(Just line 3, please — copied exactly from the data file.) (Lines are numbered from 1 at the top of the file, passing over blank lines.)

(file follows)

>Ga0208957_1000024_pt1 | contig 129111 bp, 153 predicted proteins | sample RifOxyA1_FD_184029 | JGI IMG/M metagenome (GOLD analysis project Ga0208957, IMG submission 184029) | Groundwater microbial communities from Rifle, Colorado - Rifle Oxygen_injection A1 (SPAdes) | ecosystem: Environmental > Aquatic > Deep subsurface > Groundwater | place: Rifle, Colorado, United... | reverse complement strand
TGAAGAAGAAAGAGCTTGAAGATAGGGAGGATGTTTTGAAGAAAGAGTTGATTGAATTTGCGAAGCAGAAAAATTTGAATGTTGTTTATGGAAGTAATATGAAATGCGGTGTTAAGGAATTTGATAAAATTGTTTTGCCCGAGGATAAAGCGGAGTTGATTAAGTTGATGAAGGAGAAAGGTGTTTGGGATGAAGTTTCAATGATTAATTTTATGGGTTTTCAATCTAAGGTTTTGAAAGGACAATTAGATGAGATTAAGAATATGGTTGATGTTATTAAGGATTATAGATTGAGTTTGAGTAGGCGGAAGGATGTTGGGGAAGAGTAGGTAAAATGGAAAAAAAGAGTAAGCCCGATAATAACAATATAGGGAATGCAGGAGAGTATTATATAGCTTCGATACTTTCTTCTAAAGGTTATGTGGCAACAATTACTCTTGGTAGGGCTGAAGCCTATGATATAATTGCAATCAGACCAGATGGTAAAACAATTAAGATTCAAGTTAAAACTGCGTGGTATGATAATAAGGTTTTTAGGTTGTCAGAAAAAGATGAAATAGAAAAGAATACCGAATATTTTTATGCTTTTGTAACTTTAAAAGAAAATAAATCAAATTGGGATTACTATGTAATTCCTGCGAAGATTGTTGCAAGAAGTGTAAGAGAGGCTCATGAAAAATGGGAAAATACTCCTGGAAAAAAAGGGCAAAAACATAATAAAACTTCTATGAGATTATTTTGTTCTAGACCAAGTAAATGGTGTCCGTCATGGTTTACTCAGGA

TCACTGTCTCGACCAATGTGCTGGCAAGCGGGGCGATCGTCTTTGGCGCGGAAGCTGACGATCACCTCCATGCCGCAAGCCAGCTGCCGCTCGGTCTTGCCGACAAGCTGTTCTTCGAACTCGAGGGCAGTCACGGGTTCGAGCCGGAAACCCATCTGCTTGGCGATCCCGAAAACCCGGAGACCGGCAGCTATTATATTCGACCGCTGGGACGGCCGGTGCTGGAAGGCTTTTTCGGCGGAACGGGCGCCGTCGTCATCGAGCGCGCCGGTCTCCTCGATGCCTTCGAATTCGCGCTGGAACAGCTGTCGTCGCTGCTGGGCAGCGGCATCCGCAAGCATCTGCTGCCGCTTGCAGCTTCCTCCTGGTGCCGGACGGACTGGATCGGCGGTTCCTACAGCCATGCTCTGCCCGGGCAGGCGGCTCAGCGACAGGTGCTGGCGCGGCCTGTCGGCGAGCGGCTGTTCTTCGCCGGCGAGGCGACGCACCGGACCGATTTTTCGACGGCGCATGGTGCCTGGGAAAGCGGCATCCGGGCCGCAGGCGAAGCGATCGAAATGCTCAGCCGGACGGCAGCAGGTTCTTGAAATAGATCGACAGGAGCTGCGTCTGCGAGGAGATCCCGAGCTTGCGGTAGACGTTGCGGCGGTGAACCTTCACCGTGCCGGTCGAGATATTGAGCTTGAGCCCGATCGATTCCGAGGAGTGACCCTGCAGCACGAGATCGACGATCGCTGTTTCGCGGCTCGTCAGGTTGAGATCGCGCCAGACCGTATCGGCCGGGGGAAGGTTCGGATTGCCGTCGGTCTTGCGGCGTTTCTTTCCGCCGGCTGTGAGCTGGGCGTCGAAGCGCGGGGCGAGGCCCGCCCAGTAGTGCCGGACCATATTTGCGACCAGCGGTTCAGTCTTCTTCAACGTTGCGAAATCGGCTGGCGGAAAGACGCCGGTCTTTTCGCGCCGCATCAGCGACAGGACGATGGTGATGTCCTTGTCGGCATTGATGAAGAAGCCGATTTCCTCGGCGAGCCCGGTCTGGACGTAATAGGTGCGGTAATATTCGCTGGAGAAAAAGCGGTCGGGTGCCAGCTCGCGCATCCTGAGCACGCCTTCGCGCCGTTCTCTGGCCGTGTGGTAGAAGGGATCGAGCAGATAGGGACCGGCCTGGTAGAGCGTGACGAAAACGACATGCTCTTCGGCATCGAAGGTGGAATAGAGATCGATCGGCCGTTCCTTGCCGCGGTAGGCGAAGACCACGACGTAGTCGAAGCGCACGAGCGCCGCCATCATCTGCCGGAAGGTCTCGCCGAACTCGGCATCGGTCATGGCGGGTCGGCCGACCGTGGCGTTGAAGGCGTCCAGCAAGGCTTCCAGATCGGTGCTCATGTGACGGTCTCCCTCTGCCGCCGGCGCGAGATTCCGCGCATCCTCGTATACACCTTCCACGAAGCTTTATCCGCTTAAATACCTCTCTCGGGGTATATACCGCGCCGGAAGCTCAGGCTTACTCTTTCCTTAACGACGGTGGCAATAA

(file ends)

TCACTGTCTCGACCAATGTGCTGGCAAGCGGGGCGATCGTCTTTGGCGCGGAAGCTGACGATCACCTCCATGCCGCAAGCCAGCTGCCGCTCGGTCTTGCCGACAAGCTGTTCTTCGAACTCGAGGGCAGTCACGGGTTCGAGCCGGAAACCCATCTGCTTGGCGATCCCGAAAACCCGGAGACCGGCAGCTATTATATTCGACCGCTGGGACGGCCGGTGCTGGAAGGCTTTTTCGGCGGAACGGGCGCCGTCGTCATCGAGCGCGCCGGTCTCCTCGATGCCTTCGAATTCGCGCTGGAACAGCTGTCGTCGCTGCTGGGCAGCGGCATCCGCAAGCATCTGCTGCCGCTTGCAGCTTCCTCCTGGTGCCGGACGGACTGGATCGGCGGTTCCTACAGCCATGCTCTGCCCGGGCAGGCGGCTCAGCGACAGGTGCTGGCGCGGCCTGTCGGCGAGCGGCTGTTCTTCGCCGGCGAGGCGACGCACCGGACCGATTTTTCGACGGCGCATGGTGCCTGGGAAAGCGGCATCCGGGCCGCAGGCGAAGCGATCGAAATGCTCAGCCGGACGGCAGCAGGTTCTTGAAATAGATCGACAGGAGCTGCGTCTGCGAGGAGATCCCGAGCTTGCGGTAGACGTTGCGGCGGTGAACCTTCACCGTGCCGGTCGAGATATTGAGCTTGAGCCCGATCGATTCCGAGGAGTGACCCTGCAGCACGAGATCGACGATCGCTGTTTCGCGGCTCGTCAGGTTGAGATCGCGCCAGACCGTATCGGCCGGGGGAAGGTTCGGATTGCCGTCGGTCTTGCGGCGTTTCTTTCCGCCGGCTGTGAGCTGGGCGTCGAAGCGCGGGGCGAGGCCCGCCCAGTAGTGCCGGACCATATTTGCGACCAGCGGTTCAGTCTTCTTCAACGTTGCGAAATCGGCTGGCGGAAAGACGCCGGTCTTTTCGCGCCGCATCAGCGACAGGACGATGGTGATGTCCTTGTCGGCATTGATGAAGAAGCCGATTTCCTCGGCGAGCCCGGTCTGGACGTAATAGGTGCGGTAATATTCGCTGGAGAAAAAGCGGTCGGGTGCCAGCTCGCGCATCCTGAGCACGCCTTCGCGCCGTTCTCTGGCCGTGTGGTAGAAGGGATCGAGCAGATAGGGACCGGCCTGGTAGAGCGTGACGAAAACGACATGCTCTTCGGCATCGAAGGTGGAATAGAGATCGATCGGCCGTTCCTTGCCGCGGTAGGCGAAGACCACGACGTAGTCGAAGCGCACGAGCGCCGCCATCATCTGCCGGAAGGTCTCGCCGAACTCGGCATCGGTCATGGCGGGTCGGCCGACCGTGGCGTTGAAGGCGTCCAGCAAGGCTTCCAGATCGGTGCTCATGTGACGGTCTCCCTCTGCCGCCGGCGCGAGATTCCGCGCATCCTCGTATACACCTTCCACGAAGCTTTATCCGCTTAAATACCTCTCTCGGGGTATATACCGCGCCGGAAGCTCAGGCTTACTCTTTCCTTAACGACGGTGGCAATAA